I’ve had a few firsts this week, going right into start of it.
I got to attend my first public book release (not for myself), and one of my older cousins is currently visiting. It’s the first time I’ve seen him in six years, and boy, does it show. I’m apparently taller.
A lot of time was spent in talking and enjoying each other’s company, and merriment was pretty evident. Honestly, I haven’t been one for spending a lot of time with my family, and some years are harder than others when it comes to interacting around the holidays, but this year was one of the first in a very long time when I felt genuinely accepted and as though I were… revitalized in my idealisms on family.
And not even just with my own. I’ve found a place among others, and that’s only changed me because I decided to take the plunge and become an author. It made me.
Book Release Party
I’ll be honest–I’ve never been to a book release party, and now one day, I want to create my own, because I had an amazing time at Erin Casey’s in honor of her debut novel! It turned out fun, and I enjoyed getting to meet new people!
I’m also not afraid to say that I was one of the first to grab a paperback, because I enjoyed proofreading the first book, and I’m looking forward to the next one in her growing series. It’s, um, also the first time I’ve ever had a credit in a book that wasn’t my own, which was both a bit scary to think on, because it shows how much I’ve developed in this two-year span as a creator.
I’m still so proud to have been a small part of this incredible journey.
In Other News…
Remember, there’s always opportunity in your corner. You just have to round it.
I actually forgot, but today is the last day for my audiobook funding! Come help me with the last push for “The Final Lesson” to be realized in audio!
In addition to that, I’ve decided that this week, I’m going to put some devotion towards my other love besides writing–voice acting! I’ve got a line of auditions right in a folder, and I’m excited to give it a shot. Wish me luck!
This week’s excerpt is going to come from the second chapter of “The One Left Behind: Magic.” I’m currently planning a new book that I currently have titled “Sincerely, Fury,” but as soon as said book is complete, I’m diving right back into this series. And hopefully, the second book will be better than the first.
The two roamed through the sandy patches known to many travelers as the Sands of Glave for hours on end. Relek didn’t have an ounce of momentum to stop walking, not even for the smallest drop of water. And if Frayle slowed down for even a minute, he feared that Relek would take off and leave him to fend for himself in the desert. It wouldn’t be the first time.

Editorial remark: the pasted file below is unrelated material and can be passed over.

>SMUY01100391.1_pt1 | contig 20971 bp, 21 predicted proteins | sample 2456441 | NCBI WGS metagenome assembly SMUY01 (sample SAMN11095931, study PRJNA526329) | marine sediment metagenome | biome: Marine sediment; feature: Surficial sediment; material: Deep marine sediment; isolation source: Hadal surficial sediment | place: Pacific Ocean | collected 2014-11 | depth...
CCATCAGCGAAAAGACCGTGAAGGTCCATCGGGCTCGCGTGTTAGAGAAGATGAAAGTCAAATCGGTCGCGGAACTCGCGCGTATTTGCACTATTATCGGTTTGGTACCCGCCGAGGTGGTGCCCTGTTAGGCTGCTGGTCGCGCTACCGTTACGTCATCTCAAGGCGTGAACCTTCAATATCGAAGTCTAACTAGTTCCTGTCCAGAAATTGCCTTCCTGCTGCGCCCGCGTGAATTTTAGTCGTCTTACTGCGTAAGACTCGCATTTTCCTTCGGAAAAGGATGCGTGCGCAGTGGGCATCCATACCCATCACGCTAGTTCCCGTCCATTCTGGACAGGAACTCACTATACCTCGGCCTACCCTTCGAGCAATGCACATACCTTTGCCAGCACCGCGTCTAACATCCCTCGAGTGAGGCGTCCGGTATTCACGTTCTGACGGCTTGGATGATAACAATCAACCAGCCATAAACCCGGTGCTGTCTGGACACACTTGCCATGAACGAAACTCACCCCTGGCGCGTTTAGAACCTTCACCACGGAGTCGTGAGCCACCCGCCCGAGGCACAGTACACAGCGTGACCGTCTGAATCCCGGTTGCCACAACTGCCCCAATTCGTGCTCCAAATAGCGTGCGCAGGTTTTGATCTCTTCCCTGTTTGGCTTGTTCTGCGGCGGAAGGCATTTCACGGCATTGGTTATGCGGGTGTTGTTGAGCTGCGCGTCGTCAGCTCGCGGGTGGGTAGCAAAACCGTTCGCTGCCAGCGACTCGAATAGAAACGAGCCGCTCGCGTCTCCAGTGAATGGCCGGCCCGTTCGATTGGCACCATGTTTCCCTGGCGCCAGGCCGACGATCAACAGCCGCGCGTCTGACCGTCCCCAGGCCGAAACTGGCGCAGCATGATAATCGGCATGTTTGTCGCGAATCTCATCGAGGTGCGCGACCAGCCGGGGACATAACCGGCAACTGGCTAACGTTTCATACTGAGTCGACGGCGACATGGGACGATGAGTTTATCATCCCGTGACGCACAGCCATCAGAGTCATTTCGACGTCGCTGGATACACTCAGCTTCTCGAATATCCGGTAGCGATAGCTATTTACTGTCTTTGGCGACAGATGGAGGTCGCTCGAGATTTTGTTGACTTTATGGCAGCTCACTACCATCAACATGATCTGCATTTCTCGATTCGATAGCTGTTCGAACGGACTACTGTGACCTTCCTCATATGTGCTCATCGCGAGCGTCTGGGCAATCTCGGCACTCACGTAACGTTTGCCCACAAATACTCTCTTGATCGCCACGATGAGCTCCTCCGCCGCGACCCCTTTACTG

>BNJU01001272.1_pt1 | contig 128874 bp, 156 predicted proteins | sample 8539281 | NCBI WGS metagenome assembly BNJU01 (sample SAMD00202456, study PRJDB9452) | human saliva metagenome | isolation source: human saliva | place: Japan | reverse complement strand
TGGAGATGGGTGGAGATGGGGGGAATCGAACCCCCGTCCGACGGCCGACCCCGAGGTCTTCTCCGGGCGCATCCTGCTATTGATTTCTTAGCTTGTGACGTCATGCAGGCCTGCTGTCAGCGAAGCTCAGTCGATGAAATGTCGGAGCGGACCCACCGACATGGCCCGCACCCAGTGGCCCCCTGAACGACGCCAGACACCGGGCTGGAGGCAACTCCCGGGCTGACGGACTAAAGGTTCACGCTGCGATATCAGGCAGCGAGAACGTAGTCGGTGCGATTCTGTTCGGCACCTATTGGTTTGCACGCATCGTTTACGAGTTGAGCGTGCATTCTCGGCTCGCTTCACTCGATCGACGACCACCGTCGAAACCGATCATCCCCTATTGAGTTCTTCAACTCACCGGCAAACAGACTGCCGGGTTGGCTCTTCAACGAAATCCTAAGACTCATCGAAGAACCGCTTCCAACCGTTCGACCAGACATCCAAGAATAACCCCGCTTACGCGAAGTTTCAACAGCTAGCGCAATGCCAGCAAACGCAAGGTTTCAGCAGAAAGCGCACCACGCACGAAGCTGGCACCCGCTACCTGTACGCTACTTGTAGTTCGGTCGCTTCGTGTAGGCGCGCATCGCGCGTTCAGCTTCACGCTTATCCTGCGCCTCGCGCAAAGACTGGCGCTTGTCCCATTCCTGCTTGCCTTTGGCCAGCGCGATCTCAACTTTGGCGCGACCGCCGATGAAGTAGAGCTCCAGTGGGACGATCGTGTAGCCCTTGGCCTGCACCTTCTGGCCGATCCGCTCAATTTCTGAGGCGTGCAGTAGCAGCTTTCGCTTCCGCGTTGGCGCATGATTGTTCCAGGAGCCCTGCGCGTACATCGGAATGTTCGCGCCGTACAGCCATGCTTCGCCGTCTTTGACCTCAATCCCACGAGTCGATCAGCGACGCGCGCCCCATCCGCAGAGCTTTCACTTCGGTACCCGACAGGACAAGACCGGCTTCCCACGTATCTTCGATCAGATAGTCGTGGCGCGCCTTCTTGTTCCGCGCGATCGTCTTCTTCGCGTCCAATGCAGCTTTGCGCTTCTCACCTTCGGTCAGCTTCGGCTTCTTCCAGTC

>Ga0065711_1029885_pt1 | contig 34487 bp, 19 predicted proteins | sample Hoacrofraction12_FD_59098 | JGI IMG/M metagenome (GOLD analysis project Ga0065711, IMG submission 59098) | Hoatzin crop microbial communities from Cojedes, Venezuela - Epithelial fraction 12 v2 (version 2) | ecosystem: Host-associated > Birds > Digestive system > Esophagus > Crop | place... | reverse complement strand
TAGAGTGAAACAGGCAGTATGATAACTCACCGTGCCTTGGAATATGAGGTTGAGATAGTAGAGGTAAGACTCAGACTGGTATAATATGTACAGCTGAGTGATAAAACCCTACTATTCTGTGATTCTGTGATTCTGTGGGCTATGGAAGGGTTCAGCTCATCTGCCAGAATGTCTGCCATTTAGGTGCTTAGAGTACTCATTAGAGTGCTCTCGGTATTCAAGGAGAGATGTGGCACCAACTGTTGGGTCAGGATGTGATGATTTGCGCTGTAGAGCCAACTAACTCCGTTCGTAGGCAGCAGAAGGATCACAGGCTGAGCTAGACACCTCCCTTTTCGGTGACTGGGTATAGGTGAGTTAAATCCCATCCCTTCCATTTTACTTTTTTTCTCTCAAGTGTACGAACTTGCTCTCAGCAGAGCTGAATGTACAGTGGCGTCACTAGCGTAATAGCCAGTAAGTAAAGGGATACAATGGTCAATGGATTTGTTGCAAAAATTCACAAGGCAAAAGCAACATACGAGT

They reached the Church late in the early hours of the morning before the sun rose. The sandy winds died down and the air became crisper—you could almost taste the salt. It should have been relieving to stand in the holiest place in their world.
But it felt…wrong.
Frayle stared upon the Church for the first time since he and Relek had stepped up towards the entrance. The once luxurious creamy paint had gradually chipped away from age. The boards could barely keep the building standing. Even the aura surrounding the region felt off. There were no other buildings anymore. No other people. Only the whistling grits of sand could fill the land. It was a place of high stature, and now, here it stood, in shambles.
“What did Barron do to this place?”
“We shouldn’t idle around,” Relek replied simply before making his way through the double doors. Frayle quickly followed suit.
The interior of the Church was haunting. The lights were shut off, no signs of life anywhere in the main hub of the area. Relek started ahead, unconsciously reaching out a hand and placing it over the wooden booths as he maneuvered, more as a guide. Frayle investigated the stone altar in the center of the room from afar, where people of Nimestria traveled far and wide to pray for salvation. He took a step forward towards the altar and gazed at it for some time until Relek’s voice broke his concentration, “The Head Priest must be further inside of the Church. Don’t waste time exploring too much.”
By that point, Frayle wandered about the Church’s hall, as much as he could manage in the dark. There had to be a reason why it was so empty, and why it appears no one had tended to the needs of the Church in months. It was eerie. And moreover, it was unbelievable.
Frayle allowed his hands to trace over the ground before his fingers found a few fragments of broken flint. He grasped the pieces in his hand and brought them further into his line of sight. They would still be of some use. He rose to a stand again, and his eyes wandered before meeting a wooden torch hanging unlit just above one of the booths. “Hey, Rel, do me a favor, pass me that torch.”
Relek raised an eyebrow before slowly reaching out to follow Frayle’s outstretched hand, running his fingers over the torch’s rough texture before grasping it. “You’re asking me, the half-blind fighter?”
He tossed it towards his companion, and Frayle heard it clunk against the floor in front of him. After some mishaps, he got a light, grabbing the rodded end with his hands before it could hit the ground. He let out a sigh of relief as he stood, holding out the torch to Relek. “Lead the way, ‘half-blind fighter.’”
“…That was a joke, Frayle.”
“You brought it on yourself.” Relek sighed heavily, taking the torch from him. Behind the altar were stairs that would lead them into an area that the Head Priest dubbed ‘the corridor of angels.’ There, they would make their way.